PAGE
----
The 56-year old woman – ancient, by African standards – sits cross-legged on the grass in front of me, under the shade of a mango tree. She is a refugee from Sudan. She holds her palms up to show me her thick calluses, to prove that she must do all the farming now that her husband is too sick and elderly to work. Every day she has to bathe him. There are also 7 children to care for. Her face is creased, her skin dusty. A series of triangular scars on her forehead. The interpreter tells me they are characteristic of the Dinka tribe, a kind of identifying badge.
I ask her why she has come to talk to me. She says she has no problem a lawyer can solve. Inside I sigh – today I’ve had too many people with problems I can’t solve. Over the past two weeks of 12 hour days I feel I’ve started to become too hard, a bit too inhuman. I am the only white person in a camp of 20,000 and refugees follow me everywhere, expecting perhaps that I have a couple of flight tickets to Canada tucked in my back pocket. We are staying in the camp church, and every morning I come out with a towel around my waist to find refugees camped outside my door. At one point I even gather around a crowd and tell them I’m not a lawyer, that they should go talk to one of the other team members (all Africans) who are in fact my bosses, that just because I’m a mzungu it doesn’t mean I have “magic powers.” They all laugh at this – at least I got a few smiles – but no one goes anywhere.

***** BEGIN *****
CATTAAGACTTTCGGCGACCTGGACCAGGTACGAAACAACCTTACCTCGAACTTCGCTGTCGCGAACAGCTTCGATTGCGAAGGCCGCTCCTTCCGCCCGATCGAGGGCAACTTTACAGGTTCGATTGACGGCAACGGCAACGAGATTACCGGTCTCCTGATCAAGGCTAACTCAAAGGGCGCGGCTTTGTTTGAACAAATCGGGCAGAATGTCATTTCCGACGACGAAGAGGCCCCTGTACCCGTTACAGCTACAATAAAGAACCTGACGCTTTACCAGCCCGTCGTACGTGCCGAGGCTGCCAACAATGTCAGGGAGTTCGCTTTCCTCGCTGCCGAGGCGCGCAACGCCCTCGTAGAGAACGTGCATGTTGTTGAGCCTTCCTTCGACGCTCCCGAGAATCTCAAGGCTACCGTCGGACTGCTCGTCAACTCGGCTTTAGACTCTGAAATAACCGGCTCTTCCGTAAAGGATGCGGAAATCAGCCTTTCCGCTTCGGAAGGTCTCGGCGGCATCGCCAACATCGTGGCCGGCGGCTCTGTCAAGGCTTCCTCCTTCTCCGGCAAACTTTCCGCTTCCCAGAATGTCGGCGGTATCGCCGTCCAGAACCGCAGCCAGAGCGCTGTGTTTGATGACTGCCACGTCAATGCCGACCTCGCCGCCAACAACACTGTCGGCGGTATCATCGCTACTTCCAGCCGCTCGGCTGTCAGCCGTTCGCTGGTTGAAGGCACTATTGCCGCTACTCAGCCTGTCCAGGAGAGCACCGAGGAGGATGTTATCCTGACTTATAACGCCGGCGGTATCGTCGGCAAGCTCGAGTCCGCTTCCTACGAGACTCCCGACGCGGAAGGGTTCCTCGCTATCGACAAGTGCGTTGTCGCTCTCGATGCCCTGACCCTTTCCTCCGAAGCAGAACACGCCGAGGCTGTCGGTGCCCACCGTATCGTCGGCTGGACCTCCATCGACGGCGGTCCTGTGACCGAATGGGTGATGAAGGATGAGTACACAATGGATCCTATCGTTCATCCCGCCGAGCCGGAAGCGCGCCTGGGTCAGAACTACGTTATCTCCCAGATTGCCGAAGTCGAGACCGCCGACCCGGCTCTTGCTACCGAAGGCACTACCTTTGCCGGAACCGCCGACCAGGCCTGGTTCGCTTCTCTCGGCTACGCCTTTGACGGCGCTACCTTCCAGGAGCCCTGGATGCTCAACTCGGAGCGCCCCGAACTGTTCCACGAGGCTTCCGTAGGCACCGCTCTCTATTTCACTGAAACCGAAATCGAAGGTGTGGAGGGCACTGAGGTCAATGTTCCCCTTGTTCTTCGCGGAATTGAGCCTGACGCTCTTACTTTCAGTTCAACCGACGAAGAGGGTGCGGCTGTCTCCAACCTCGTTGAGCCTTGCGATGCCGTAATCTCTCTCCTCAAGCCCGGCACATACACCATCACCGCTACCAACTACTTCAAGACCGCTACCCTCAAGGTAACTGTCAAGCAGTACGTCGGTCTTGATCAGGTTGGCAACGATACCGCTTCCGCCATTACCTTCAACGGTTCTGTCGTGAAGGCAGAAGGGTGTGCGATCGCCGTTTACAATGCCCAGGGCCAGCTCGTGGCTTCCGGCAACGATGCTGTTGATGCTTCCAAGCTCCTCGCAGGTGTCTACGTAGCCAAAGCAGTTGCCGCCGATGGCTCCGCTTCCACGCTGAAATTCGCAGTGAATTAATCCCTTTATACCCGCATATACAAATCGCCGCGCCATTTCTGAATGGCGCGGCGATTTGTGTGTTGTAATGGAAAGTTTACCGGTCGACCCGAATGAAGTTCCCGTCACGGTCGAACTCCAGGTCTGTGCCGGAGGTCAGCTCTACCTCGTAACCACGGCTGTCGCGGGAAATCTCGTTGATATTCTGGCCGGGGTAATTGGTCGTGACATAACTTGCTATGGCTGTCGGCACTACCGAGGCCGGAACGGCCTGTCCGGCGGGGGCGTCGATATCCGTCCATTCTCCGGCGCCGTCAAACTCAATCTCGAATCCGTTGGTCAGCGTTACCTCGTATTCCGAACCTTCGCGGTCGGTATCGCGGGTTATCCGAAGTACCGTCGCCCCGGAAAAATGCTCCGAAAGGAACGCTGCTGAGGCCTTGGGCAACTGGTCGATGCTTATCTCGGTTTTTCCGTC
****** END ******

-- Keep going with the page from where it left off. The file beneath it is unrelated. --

It’s not the horrific stories that wear you down so much, but having to tell so many people each day that there is nothing I can do for them. We’ve come to report on the human rights situation in the camp, as well as help some refugees who have tangible legal problems we can solve. Criminal accusations, land disputes, problems with the authorities – things like that. I’m tasked with doing intake of individual refugees, identifying potential cases. My everyday makeshift “office” is a patch of shade under a mango tree next to a primary school. Nearby, giggling girls in pink-uniforms play some kind of handball at recess – after staring at me for a bit.
The “camp” is not in fact a camp, but a “settlement,” I am told more than once. Each refugee is issued a small plot with a field to cultivate crops. The government has a “self-sustaining” refugee policy in which the 300,000 refugees in Uganda are expected to provide for themselves (after being given land and some initial assistance). The result is actually quite an idyllic-looking village with lots of space and greenery, dotted with mud huts with reedy rooves. Not the tightly-packed rows of tents I was expecting. Some have been living in such settlements for decades. But grave problems persist, not the least of which is that every last inhabitant seems to suffer from PTSD. All live in absolute poverty.
I issue those who come to sit around my tree little slips with numbers on them and my signature. The first few days when I didn’t, it was chaos. A few times someone comes up with a fake slip, and I rip it up and call them a liar. They slink away, and then later I feel bad for snapping at someone who is more desperate for help than I ever will be.